A reader writes:
I do think it's worth pushing questions about the provision of organs further back, to ask on what basis those who need those organs translate that need into a moral claim on society itself. Not all needs, including those needs which preserve life, are ipso facto understood (especially in the US, which lacks universal health care) as morally deserving of the resources of the society in general or of individual persons in particular.
So, a couple of questions, I guess: On what basis are the class of people in need of organ transplants deserving of those organs? On what basis are the class of people in need of organ transplants more deserving of having their needs met than the class of people with other life-threatening needs? On what basis does a need become a moral claim?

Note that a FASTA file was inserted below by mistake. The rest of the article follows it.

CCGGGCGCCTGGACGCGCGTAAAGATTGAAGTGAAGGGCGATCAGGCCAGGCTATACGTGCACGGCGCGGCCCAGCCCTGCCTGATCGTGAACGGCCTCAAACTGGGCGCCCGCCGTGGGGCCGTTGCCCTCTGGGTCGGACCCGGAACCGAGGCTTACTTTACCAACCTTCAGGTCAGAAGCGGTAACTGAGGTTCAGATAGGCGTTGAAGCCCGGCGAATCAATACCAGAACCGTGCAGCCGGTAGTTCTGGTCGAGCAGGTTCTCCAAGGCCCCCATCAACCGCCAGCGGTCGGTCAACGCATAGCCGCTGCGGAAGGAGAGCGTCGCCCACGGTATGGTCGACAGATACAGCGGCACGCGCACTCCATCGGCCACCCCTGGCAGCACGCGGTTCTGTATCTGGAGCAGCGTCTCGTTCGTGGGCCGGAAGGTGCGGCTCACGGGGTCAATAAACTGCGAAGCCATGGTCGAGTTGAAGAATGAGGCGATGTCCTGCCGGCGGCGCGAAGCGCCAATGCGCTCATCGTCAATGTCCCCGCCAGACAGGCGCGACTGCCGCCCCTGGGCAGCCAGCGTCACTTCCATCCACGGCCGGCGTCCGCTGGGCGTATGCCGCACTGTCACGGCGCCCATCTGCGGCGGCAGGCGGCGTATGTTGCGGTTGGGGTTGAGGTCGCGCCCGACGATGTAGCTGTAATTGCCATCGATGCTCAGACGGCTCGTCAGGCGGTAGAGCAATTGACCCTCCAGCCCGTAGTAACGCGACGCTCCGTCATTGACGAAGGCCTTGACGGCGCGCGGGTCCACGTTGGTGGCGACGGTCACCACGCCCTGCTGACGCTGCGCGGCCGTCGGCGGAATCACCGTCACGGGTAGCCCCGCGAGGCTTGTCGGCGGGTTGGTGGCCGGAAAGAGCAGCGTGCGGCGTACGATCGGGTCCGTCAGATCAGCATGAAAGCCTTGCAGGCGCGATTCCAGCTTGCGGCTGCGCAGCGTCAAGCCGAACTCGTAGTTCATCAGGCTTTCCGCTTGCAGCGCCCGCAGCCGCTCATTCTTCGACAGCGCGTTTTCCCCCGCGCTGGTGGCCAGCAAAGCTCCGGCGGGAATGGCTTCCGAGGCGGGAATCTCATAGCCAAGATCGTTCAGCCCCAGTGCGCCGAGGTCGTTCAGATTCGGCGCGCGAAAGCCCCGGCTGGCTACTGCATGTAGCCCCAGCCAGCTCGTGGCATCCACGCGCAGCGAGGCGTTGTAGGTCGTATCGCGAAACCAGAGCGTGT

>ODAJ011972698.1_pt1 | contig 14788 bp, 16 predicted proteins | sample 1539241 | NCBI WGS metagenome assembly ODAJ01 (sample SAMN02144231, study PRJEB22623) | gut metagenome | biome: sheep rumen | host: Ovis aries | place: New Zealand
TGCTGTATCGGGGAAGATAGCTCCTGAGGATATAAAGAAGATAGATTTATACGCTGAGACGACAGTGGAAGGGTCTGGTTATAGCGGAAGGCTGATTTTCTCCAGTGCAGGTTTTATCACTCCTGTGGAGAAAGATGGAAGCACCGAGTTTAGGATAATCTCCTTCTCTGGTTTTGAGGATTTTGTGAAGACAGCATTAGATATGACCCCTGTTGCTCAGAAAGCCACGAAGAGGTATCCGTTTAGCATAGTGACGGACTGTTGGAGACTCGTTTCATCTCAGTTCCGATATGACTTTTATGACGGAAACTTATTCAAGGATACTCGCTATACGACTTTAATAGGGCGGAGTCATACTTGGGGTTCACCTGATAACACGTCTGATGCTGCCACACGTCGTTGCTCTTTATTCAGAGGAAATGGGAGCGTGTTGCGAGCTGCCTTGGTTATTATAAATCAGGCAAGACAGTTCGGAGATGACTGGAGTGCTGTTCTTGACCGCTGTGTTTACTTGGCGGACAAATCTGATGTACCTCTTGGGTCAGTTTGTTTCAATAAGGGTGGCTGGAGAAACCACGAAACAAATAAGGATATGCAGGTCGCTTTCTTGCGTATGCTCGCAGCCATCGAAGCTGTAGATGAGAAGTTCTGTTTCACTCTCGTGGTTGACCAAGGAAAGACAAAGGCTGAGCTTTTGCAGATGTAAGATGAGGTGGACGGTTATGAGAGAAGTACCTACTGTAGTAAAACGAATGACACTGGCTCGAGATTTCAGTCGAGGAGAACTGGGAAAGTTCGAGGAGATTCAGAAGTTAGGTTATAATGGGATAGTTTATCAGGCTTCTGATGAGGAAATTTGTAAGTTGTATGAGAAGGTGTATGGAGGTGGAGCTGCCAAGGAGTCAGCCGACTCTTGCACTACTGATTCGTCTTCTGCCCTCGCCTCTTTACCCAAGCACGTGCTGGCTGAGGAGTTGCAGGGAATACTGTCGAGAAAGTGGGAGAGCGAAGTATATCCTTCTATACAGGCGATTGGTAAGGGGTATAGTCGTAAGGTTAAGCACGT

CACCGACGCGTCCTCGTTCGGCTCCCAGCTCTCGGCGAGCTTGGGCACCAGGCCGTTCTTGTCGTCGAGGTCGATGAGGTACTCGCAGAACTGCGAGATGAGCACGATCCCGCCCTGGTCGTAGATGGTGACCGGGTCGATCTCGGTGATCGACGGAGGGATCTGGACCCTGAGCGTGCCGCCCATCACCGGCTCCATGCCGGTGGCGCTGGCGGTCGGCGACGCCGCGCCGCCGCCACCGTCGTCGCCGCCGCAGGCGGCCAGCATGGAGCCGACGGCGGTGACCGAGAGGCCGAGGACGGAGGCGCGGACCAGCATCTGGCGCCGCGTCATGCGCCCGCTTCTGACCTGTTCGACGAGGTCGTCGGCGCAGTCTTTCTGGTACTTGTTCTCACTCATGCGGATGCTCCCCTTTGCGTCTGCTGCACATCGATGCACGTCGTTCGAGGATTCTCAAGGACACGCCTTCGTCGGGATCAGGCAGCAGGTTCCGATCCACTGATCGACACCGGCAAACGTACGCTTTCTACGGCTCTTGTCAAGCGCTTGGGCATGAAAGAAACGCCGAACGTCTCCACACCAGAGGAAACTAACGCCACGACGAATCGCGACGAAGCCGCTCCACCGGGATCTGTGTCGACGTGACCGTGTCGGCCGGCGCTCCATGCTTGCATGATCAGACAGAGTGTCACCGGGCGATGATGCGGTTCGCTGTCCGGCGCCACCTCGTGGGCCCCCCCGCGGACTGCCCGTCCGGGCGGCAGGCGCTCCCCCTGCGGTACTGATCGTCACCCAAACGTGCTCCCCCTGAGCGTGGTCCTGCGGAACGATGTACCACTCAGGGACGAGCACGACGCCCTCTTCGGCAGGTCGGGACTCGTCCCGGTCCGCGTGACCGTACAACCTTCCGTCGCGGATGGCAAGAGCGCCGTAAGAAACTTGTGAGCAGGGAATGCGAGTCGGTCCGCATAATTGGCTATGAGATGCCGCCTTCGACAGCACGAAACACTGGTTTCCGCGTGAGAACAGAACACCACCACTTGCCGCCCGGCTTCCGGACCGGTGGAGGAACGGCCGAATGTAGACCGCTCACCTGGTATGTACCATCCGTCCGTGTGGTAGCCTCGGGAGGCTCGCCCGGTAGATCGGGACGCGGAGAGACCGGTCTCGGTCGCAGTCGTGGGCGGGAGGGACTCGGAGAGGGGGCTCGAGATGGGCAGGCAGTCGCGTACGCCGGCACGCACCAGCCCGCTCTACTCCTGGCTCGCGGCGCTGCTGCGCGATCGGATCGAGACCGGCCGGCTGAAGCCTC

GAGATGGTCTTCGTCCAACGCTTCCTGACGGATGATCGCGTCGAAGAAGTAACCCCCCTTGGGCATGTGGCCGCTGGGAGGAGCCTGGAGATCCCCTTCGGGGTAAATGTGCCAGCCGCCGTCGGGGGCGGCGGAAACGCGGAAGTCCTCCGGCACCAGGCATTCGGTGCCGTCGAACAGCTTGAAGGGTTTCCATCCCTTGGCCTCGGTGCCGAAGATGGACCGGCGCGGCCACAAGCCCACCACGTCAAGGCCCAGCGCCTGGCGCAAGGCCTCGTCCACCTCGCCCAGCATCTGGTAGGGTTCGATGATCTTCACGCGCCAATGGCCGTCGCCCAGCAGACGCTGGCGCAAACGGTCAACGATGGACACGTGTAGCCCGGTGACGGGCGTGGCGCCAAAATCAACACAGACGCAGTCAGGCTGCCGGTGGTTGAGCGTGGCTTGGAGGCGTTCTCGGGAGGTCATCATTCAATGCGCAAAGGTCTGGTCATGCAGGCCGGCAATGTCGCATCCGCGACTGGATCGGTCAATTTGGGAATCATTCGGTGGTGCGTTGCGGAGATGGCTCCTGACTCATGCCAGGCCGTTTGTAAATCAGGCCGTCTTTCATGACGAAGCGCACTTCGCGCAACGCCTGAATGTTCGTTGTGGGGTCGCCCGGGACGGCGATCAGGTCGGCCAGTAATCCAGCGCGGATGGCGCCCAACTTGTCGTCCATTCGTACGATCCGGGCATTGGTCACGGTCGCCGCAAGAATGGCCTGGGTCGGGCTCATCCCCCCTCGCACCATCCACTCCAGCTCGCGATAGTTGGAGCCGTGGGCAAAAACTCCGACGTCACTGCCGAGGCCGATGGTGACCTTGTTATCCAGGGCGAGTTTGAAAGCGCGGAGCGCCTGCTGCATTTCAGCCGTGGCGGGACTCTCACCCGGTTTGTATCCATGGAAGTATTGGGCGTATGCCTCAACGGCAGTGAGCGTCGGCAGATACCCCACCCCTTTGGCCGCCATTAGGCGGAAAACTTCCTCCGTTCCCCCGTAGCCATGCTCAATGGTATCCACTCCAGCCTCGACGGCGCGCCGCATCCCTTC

Again, I'm opposed neither to donation nor to efforts to make more organs available for transplantation, and as someone who supports universal health care and a more generous welfare state overall, I'm also not opposed to recognizing the moral content of a variety of needs. I simply believe that an argument in favor of such recognition has to be made, rather than presumed.
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